India output shrinks, prices jump in double blow
By Penelope MacRae, AFP
December 14, 2013, 12:02 am TWN
NEW DELHI--India's industrial output shrank by a surprise 1.8 percent in October and retail inflation accelerated to a nine-month high, data showed Thursday, dealing a double blow to recovery hopes for Asia's third-largest economy.
The year-on-year output fall, which exceeded market forecasts of a 1.1-percent decline, was the first contraction in four months and the second weakest number since year's the start.
Consumer price inflation, fuelled by rocketing food costs, jumped in November to a higher-than-expected 11.24 percent and stoked expectations of another interest rate hike at a monetary policy meeting Dec. 18.
“After a run of more encouraging data, the figures on Indian industry and inflation should help bring expectations for the economy back down to earth,” said Capital Markets chief Asia economist Mark Williams.
The figures were grim reading for the scandal-scarred Congress government, which has been hoping for an economic turnaround before elections due in May after being routed in recent state polls.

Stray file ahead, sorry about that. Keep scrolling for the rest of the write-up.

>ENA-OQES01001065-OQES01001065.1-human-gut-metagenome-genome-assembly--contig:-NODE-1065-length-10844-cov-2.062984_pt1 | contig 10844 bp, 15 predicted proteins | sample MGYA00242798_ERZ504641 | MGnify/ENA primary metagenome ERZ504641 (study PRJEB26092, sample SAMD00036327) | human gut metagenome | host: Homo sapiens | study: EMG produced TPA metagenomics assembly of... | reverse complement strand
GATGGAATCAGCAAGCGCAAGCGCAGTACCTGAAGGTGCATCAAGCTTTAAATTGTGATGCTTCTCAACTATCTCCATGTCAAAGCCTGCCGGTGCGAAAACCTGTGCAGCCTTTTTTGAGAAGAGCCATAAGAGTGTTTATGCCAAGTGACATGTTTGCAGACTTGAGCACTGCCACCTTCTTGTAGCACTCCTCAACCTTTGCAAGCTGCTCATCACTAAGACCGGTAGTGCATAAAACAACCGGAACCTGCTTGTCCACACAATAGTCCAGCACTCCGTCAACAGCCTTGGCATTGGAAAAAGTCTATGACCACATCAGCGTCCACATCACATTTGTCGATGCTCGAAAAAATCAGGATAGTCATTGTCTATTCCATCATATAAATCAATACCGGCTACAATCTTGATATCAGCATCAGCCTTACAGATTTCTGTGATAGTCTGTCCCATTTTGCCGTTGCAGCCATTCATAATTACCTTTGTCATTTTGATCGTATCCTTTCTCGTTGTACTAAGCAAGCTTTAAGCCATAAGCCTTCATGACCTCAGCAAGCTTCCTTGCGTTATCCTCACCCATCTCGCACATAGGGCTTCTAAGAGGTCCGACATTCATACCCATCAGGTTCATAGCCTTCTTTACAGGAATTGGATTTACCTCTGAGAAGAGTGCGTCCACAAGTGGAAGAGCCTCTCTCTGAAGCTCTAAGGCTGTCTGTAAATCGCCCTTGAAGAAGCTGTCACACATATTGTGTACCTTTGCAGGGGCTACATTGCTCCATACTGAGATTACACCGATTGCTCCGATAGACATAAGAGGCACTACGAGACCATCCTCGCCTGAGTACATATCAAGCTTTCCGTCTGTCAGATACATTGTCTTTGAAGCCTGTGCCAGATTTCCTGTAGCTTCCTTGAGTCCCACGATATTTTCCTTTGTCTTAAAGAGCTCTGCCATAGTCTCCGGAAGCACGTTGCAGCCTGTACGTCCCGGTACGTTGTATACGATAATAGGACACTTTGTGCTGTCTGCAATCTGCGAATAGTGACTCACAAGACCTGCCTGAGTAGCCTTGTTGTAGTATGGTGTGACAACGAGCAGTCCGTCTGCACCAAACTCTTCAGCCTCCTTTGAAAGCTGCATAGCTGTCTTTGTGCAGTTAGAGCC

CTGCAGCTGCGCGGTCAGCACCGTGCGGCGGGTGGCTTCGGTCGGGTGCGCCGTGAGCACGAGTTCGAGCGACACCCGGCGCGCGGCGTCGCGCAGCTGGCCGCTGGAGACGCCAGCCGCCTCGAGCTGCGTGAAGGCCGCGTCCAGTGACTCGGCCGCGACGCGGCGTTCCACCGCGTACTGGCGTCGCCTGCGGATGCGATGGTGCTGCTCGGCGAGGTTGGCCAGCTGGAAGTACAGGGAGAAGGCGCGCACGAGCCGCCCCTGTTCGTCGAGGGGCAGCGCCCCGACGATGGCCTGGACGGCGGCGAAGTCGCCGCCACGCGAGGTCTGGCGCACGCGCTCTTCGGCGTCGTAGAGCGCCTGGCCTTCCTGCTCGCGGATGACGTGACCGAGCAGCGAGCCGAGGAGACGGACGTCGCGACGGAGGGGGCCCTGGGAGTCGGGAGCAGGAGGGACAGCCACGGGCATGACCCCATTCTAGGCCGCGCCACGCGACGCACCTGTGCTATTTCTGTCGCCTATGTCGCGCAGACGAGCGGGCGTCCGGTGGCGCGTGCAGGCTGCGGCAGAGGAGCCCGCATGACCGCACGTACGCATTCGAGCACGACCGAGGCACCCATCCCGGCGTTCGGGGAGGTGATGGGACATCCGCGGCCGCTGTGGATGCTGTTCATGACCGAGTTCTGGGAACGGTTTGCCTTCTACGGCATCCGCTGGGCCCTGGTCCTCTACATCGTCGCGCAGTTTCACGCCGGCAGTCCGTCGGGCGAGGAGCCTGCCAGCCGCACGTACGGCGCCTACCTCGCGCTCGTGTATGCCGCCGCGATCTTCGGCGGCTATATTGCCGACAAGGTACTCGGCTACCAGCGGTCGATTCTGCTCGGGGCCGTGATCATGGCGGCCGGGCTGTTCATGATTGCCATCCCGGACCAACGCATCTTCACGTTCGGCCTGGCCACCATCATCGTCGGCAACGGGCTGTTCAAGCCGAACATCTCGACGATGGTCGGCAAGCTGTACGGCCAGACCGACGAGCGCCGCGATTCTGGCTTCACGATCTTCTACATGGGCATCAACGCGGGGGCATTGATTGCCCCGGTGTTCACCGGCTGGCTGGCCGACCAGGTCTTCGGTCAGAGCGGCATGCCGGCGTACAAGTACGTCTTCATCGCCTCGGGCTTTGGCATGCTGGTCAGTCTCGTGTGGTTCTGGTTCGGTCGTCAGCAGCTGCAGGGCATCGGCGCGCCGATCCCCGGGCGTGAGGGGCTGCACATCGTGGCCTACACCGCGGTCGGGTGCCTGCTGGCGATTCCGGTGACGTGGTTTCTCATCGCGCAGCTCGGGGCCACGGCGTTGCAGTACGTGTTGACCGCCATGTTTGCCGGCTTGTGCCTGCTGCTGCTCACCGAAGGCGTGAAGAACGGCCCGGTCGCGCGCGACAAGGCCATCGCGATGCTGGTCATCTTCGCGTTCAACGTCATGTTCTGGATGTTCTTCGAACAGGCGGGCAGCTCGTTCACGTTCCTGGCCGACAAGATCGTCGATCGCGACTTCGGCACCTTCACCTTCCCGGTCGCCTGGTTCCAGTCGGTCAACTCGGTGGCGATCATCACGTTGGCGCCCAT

Reserve Bank of India governor Raghuram Rajan said the bank was “very uncomfortable” with the inflation level but added growth was also “weaker than we would like”.
He said monetary policy makers would look at all the data — including the widely watched Wholesale Price Index due Monday — before deciding whether to hike rates at its next meeting.
Finance Minister P. Chidambaram said taming inflation was the government's top priority, adding it is “common knowledge the government of the day will pay a high price for inflation”.
Manufacturing output, which accounts for over three-quarters of the Index of Industrial Production, shrank by two percent in October.
The numbers dismayed business, with Chandrajit Banerjee, director general of the Confederation of Indian Industry, saying they “cast a shadow on hopes the economy has bottomed out”.
India's economy grew at a decade low of five percent last year — a far cry from near-double digit expansion during India's boom times — due in part to high rates to combat inflation that slowed borrowing and spending.